What’s more, much of the oxygen this week has been sucked up by renewed attention to Floyd Mayweather’s lengthy history of woman-battering, a controversy abetted by ESPN “sports personality” Stephen A. Smith saying some inane things about Mayweather, women, and domestic violence. During a recent "First Take" segment where Cari Champion spoke negatively about Mayweather's domestic violence history, Smith answered that it was because "you’re a woman, you should feel that way."

Few professional sports are populated by total angels, and domestic violence isn’t always properly handled by sports leagues, as the Ray Rice incident shows. But at least there are occasionally repercussions from league authorities when athletes beat women. With boxing regulated on a state-by-state basis, any state that saw fit to punish Mayweather for his sins would have only ensured that another money-hungry state would’ve licentiously sought the tax revenue that Mayweather fights bring. That’s why Nevada, which routinely treats Mayweather with kid gloves, didn’t give him so much as a slap on the wrist. While some fans will tune in hoping that Pacquiao makes Mayweather pay for his attacks on women, some others will tune out because of them. 

Of course, it’s better that Mayweather-Pacquiao is happening now than never. And it’s better for boxing overall that it’s happening. If the fight’s a dud, it wouldn’t be the first time a hotly-anticipated fight didn’t deliver on the hype, and the fans have stuck around anyway.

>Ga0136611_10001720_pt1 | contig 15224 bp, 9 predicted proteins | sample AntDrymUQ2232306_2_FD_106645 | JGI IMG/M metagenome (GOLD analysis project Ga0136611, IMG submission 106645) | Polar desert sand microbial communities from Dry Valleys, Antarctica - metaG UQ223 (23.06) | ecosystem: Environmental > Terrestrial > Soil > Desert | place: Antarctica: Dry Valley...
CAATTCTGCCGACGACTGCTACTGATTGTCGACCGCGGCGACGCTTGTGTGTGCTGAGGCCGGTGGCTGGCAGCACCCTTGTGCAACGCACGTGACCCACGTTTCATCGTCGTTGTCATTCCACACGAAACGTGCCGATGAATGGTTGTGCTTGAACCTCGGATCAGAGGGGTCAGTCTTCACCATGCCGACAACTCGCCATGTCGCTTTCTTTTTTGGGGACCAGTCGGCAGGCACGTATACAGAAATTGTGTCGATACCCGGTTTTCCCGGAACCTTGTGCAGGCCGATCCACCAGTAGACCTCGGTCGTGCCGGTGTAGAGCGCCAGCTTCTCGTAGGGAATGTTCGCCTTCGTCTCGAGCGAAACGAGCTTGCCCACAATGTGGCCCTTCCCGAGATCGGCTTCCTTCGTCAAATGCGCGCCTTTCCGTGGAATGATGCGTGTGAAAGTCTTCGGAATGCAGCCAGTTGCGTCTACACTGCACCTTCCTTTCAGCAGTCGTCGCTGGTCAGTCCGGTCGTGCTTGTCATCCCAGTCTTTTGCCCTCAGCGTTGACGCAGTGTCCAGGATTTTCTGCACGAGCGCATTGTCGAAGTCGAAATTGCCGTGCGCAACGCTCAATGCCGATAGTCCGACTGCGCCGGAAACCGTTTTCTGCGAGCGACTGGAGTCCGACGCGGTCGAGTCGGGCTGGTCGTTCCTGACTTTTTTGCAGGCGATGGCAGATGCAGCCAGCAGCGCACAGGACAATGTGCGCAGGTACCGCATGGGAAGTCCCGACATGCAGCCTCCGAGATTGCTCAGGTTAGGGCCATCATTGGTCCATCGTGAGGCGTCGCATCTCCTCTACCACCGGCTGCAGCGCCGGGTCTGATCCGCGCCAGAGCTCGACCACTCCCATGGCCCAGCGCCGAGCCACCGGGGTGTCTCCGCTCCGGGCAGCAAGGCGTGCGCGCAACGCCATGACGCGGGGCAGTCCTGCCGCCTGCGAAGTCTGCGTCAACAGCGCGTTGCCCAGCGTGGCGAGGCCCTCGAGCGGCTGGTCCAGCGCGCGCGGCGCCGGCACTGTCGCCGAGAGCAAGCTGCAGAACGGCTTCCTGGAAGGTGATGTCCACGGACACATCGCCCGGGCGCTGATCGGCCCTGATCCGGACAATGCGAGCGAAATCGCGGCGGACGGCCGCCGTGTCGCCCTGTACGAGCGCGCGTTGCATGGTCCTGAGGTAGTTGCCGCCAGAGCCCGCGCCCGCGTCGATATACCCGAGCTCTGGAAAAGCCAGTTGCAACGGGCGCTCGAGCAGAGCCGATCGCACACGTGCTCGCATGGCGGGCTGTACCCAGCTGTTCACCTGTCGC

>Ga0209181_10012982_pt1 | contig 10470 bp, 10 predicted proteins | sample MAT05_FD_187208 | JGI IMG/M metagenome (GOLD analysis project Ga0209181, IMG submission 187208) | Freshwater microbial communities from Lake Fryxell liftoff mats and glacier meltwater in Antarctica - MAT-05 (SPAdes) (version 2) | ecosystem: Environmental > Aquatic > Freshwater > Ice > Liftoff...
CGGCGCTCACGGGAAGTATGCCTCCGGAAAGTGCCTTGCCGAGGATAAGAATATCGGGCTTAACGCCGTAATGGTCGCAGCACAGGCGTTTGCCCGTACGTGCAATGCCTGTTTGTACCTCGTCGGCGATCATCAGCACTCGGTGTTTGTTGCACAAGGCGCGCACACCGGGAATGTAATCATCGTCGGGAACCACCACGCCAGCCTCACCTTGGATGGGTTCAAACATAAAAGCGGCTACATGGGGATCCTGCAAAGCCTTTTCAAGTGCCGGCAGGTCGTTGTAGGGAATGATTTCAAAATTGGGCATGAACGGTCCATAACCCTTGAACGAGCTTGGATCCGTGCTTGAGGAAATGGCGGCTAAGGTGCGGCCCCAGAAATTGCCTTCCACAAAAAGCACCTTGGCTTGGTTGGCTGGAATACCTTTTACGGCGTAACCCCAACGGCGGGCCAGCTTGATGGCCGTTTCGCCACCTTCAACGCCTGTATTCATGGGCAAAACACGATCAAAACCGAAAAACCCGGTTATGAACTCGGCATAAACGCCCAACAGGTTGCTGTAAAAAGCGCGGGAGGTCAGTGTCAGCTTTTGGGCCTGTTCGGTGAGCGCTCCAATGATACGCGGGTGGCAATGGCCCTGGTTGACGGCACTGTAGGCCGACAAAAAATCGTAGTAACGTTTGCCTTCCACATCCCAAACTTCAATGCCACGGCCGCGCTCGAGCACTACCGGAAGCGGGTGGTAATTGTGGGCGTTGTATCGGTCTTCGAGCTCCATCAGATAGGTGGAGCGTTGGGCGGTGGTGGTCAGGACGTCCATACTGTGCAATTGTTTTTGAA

In fact, 2015 might go down as the year more people in the United States see boxing than at any time in decades. Influential Mayweather adviser Al Haymon has engineered a revolutionary bid to put boxing back on free network television—including NBC, CBS and later, ABC—and after just a couple months, the numbers look pretty good; boxing has beaten the likes of NASCAR and the NHL in the ratings among the 18-49 demographic. It’s a risky business model, and there’s a chance it does more harm than good in the long run, and maybe boxing doesn’t want someone like Haymon trying to take over the whole sport, based on his track record. But it’s a giddy time for the sport’s public visibility, to say the least.

Even during an especially down time for the sport from the early 2000s until the emergence of Pacquiao and Mayweather, boxing survived. The mere notion that “boxing is dying” or “boxing is dead” is a cliché that itself won't die. “Yep, interest in boxing is dying out in the U.S.A.,” the Seattle Daily Times wrote—in 1914. 

Boxing isn’t dead or dying. The question is whether it can even get back to the sustained popularity it had in, say, the 1980s, or if it is doomed to niche status, returning only periodically to public consciousness. As HBO's Larry Merchant said several years ago, "Nothing will kill boxing, and nothing can save it." Saturday's Mayweather-Pacquiao bout will prove just how true that is.